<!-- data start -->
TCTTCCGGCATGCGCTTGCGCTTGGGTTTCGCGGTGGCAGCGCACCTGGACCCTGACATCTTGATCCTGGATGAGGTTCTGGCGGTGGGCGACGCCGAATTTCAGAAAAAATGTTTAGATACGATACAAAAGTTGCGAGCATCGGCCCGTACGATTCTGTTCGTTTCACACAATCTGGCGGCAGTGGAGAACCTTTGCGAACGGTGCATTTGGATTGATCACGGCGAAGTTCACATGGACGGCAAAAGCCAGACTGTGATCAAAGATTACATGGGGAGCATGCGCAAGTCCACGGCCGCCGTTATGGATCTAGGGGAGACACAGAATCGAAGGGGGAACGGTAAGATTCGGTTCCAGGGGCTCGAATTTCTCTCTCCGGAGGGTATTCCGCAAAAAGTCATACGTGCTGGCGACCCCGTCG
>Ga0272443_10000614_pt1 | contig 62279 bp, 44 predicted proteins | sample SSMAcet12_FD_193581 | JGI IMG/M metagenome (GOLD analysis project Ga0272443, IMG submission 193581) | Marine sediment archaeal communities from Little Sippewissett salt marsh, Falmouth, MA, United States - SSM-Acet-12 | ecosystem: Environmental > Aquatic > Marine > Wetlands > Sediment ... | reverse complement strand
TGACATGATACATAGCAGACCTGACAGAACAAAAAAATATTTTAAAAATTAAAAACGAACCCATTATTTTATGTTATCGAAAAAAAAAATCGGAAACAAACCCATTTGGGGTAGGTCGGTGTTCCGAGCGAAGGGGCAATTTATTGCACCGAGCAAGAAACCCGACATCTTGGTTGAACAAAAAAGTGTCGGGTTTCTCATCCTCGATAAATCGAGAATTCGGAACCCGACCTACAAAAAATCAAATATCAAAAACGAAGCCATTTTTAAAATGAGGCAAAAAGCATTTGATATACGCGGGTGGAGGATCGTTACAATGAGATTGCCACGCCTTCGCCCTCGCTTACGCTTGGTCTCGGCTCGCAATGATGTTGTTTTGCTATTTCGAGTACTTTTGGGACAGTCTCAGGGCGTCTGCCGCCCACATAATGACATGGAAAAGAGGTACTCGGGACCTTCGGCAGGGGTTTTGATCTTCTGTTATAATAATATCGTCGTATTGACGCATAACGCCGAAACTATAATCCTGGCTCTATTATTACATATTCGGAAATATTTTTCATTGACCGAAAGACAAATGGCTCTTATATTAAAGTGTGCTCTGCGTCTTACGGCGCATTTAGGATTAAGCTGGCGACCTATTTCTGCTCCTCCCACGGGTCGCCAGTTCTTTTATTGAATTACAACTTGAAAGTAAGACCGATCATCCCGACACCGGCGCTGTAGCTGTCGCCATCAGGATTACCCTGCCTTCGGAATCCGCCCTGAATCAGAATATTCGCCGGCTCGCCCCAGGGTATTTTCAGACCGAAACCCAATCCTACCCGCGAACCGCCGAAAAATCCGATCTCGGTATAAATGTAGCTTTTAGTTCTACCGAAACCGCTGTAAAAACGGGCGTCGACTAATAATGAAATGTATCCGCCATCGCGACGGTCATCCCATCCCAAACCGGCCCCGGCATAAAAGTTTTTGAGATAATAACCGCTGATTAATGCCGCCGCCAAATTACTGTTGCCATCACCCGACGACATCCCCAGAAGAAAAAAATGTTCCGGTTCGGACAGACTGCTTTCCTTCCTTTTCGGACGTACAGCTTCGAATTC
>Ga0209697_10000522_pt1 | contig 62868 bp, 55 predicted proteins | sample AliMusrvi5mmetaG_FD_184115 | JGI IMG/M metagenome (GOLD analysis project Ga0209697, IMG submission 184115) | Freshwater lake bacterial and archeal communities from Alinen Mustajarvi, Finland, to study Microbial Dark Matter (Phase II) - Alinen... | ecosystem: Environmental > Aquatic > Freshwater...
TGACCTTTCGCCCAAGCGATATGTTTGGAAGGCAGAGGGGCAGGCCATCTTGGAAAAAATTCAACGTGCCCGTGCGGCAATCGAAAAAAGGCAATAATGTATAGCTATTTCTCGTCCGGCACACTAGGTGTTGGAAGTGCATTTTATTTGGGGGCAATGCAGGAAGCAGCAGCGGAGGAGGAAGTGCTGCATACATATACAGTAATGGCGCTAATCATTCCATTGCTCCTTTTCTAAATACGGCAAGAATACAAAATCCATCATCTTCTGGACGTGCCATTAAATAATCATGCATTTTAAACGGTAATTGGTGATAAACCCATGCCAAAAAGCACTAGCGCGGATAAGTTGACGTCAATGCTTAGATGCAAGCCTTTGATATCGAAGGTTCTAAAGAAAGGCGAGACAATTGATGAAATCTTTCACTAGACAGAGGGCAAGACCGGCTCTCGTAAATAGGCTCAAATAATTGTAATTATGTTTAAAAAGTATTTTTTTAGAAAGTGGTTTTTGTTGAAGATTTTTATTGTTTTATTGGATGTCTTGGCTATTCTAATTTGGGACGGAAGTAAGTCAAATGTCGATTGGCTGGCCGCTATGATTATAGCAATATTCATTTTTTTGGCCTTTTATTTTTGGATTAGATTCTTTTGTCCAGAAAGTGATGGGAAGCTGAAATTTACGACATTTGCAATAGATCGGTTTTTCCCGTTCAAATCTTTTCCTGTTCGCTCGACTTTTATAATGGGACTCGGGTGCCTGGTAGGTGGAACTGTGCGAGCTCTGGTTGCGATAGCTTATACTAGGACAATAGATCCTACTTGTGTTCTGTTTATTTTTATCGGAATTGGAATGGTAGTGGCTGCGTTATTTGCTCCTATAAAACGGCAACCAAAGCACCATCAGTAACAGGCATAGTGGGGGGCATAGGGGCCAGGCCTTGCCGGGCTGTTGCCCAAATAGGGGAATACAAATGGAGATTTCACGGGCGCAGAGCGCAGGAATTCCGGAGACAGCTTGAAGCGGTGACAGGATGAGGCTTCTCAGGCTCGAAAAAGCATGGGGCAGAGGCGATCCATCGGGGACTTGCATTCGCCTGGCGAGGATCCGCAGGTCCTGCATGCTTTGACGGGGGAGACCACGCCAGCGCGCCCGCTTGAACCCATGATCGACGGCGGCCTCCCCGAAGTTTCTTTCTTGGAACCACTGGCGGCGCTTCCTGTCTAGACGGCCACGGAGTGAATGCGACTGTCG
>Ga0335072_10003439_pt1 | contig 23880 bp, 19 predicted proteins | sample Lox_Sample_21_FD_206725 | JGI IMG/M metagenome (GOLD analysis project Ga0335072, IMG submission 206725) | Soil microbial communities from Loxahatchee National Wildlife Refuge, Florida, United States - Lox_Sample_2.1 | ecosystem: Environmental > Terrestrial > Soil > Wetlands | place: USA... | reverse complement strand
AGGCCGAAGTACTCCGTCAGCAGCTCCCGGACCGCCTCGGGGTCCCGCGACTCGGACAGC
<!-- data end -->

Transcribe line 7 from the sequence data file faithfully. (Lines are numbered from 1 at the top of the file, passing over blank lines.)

AGGCCGAAGTACTCCGTCAGCAGCTCCCGGACCGCCTCGGGGTCCCGCGACTCGGACAGC